When it comes right down to it, we all want to feel as if we matter. As employers, we all know the importance of showing our teams that they are valued, but what about candidates? Does the candidate experience really matter?
What is the candidate experience?
The candidate experience refers to everything that happens up to the moment the new person walks through your door as an employee for the first time. It is their involvement with the process of employment from the moment they learn of the opportunity until they become an employee.
The candidate perspective
There is a key difference between the candidate and the employer during the employment journey. For the most part, the employer is making a logical, commercially viable decision to add another employee to their team. For the candidate, they are making a life-changing decision to go to a new job. Whether it is because they were dissatisfied in their old one, pursuing a career boost opportunity, or any of 100 other reasons, they are investing in their new role. It is an emotional decision, and as such, the associated stress is considerable. In fact, the Homes-Rahe stress scale (which measures the impact of life events on well-being) has changed to a different line of career in the top 20 stressors. It stands to reason then that the more stress-free the candidate journey is, the better the experience will be for them.
Should a good candidate experience matter to the employer, though?
In short, yes. Even taking out the fact that most employers are nice people who don’t want to be the cause of stress for the candidate, there are some very good reasons to avoid a bad experience for the applicant.
Potential results from a bad candidate experience:
- A bad experience could damage your employer brand
- You are less likely to attract candidates
- There is more chance of a candidate accepting a counteroffer or looking elsewhere
- The candidate is less likely to refer you to other potential employees
- Your recruitment partner will find it harder to fill your vacancies
- Existing employees will see you having an issue filling vacancies
Most importantly, though, with a candidate shortage and a skills gap, a candidate that has a bad experience may well end up not joining your business or, worse, signing with a competitor. It could literally be the case that a bad employee experience is hitting your future success.
Some good experience factors.
It never does any harm to check your employment process, and, with the current skills shortage reducing the candidate pool, now is a great time to think about the experience for applicants.
- Think in their terms. Remember, they are making an emotional decision. Often that will mean they are more prone to backing out of applying because of the fear of change. Go through your interview and application process with the applicant’s perspective as your agenda.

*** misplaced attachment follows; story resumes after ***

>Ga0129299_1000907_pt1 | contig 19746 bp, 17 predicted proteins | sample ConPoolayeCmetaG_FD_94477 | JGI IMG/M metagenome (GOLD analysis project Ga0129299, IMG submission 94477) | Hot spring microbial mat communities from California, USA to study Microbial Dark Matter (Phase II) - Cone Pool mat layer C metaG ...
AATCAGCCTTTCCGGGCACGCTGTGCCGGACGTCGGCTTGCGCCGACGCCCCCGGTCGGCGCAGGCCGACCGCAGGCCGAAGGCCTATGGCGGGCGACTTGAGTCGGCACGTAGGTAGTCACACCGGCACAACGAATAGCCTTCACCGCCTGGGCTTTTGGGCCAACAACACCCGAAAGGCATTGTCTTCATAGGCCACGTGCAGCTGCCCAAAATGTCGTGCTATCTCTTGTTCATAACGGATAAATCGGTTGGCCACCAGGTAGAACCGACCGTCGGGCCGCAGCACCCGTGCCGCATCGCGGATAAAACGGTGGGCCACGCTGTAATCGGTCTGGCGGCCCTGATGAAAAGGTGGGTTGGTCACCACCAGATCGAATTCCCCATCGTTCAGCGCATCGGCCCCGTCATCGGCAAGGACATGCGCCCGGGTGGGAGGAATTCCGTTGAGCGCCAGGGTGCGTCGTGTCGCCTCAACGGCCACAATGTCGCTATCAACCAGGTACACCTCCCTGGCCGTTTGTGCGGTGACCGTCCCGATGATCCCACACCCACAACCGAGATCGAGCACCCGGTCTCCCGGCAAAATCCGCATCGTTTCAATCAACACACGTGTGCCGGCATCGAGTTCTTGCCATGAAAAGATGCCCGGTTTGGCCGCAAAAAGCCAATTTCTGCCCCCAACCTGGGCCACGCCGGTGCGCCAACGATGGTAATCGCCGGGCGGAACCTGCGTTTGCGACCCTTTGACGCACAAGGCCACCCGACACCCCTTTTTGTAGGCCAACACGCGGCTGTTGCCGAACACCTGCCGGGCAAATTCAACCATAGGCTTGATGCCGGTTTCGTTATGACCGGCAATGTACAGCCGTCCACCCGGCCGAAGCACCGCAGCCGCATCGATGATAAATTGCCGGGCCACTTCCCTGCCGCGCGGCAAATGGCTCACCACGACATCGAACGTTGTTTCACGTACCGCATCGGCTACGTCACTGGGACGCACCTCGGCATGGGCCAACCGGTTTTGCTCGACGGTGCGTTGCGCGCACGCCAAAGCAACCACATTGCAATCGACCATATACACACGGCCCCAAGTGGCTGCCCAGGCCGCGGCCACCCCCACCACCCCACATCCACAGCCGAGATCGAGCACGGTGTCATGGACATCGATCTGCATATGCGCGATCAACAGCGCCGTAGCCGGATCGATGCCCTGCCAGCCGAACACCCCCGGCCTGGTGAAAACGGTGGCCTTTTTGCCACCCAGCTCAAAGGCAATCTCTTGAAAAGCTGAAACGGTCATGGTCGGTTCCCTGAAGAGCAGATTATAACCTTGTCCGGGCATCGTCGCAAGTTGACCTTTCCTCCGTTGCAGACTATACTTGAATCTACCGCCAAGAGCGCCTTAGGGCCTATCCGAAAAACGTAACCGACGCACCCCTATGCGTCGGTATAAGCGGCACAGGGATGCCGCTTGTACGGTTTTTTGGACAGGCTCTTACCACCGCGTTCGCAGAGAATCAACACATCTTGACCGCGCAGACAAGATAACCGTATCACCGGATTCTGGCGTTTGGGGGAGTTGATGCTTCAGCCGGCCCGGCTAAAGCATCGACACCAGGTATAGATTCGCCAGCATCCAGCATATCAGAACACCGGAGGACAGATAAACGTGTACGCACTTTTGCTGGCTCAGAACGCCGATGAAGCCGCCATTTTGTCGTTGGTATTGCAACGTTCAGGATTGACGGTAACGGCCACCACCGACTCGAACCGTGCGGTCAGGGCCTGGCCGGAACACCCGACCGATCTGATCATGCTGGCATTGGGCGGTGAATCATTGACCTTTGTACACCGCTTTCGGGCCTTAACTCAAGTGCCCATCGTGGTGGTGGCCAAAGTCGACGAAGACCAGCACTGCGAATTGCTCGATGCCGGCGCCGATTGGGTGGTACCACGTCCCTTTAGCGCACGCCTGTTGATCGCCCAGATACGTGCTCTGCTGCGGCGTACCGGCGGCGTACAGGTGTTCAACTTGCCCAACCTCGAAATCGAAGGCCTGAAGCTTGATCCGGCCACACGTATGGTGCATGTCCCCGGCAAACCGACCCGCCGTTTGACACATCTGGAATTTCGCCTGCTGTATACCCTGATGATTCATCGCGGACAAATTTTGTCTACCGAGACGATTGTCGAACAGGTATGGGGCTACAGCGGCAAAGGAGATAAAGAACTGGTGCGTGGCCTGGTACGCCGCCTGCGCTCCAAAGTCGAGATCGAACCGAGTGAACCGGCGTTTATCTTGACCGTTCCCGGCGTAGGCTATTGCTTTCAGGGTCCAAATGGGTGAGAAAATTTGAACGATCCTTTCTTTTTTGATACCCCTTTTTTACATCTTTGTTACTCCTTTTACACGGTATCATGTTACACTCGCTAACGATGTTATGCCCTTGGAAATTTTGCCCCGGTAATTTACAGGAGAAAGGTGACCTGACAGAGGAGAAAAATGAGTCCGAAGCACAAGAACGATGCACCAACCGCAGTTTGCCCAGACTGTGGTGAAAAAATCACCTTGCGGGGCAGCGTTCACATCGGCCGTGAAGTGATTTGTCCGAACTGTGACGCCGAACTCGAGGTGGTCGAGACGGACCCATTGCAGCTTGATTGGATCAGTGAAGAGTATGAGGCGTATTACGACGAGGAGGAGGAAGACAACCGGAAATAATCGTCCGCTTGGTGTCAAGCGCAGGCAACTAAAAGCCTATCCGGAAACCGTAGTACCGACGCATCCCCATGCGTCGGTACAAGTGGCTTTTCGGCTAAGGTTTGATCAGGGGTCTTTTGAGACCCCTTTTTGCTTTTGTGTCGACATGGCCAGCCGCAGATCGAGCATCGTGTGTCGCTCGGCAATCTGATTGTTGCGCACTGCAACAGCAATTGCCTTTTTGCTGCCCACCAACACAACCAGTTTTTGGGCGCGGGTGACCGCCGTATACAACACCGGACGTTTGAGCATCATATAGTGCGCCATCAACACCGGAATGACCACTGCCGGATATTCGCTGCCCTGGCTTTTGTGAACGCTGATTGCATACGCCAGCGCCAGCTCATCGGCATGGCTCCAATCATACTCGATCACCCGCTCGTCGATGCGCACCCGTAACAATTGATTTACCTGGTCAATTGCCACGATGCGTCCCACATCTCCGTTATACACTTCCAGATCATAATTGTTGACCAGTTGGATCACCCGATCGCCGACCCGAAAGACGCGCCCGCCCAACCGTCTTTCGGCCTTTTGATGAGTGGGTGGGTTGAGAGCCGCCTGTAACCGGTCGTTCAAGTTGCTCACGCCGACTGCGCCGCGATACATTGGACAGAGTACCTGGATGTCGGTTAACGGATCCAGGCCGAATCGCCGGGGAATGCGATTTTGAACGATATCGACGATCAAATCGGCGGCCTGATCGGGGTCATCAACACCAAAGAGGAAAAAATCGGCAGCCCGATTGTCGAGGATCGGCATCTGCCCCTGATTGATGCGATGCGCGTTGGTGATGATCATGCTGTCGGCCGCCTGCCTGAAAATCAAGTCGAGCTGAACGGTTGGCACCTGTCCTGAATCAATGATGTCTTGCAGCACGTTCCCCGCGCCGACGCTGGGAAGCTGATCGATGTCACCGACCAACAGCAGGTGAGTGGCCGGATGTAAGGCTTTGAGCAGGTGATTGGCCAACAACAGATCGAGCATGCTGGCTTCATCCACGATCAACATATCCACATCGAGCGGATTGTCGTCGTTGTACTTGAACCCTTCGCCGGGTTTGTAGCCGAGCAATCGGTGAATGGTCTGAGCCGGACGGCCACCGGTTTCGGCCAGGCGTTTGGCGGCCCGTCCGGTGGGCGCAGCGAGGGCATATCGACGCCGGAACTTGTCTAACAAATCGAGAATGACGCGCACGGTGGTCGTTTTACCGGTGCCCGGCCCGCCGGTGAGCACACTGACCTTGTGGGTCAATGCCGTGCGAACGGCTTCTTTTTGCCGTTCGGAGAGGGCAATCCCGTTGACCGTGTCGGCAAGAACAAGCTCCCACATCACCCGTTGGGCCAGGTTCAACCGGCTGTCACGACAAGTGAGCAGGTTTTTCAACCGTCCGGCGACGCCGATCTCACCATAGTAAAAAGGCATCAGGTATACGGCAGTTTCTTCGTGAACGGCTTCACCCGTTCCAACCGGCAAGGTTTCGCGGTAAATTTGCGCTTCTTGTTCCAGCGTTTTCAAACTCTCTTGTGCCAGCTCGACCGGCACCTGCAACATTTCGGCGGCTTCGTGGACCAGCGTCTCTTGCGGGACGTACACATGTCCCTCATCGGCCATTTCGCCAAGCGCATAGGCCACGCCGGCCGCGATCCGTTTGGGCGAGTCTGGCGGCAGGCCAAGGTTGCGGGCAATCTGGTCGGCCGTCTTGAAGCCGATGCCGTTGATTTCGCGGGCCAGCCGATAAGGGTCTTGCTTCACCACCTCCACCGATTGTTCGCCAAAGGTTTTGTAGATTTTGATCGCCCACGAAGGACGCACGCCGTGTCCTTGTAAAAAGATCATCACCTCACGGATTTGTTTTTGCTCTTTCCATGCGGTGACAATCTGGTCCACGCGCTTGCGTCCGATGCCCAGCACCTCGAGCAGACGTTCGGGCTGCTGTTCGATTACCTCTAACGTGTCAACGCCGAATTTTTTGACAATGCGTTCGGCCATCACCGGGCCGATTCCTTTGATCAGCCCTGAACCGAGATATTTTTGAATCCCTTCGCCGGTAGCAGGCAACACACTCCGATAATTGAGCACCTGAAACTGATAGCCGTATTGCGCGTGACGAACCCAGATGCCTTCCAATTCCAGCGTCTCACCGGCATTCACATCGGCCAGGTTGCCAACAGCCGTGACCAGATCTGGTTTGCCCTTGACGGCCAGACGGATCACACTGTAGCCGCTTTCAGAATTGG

- Check for gender-specific language and accidental bias in your job descriptions.
- How easy and pain-free is it? It is better to have clear, easy to manage stages for the employment journey than one big hit of information with complex forms to fill in.
- Set realistic expectations and time scales. The earlier the candidate knows your employment time frame, the better. Always be precise about what you are expecting. Be really clear about skills assessments, experience needed and anything similar that are a requirement.
- Be positive about being flexible. Desirables and ‘must haves’ are very different things. Using positive language will encourage applications. Rather than saying you ‘may consider’ an applicant without a particular desirable criterion, use ‘will consider’ and so forth.
- Focus on your values. A candidate is more likely to consider a move if they are attracted to your business because your values align with theirs.
- Flexibility is key for interviews. Could you break the interview up into part online video call and part face to face, for example? For the face-to-face interview, could you do a Saturday morning or hold it near to the client to make it easier for them? A candidate dragging themselves to a long interview after a hard day at work is not going to perform well, and that really defeats the object of the interview in the first place.
- Be quick and keep in touch. One of the worst parts about applying for a new job is waiting. Send regular communications and respond quickly with decisions whether the news is good or bad.
Nobody is angry, reluctant to continue or upset because they felt good about a process. In the end, we all need to feel wanted, valued and respected, and when we do feel that way, we have a much more positive view. In this case, that will be about you as a potential employer. A good candidate experience will, therefore, bring real benefits to you and the prospective employee. It will also widen your potential pool of applicants, get your team up to scratch faster and increase the likelihood of getting the right candidate.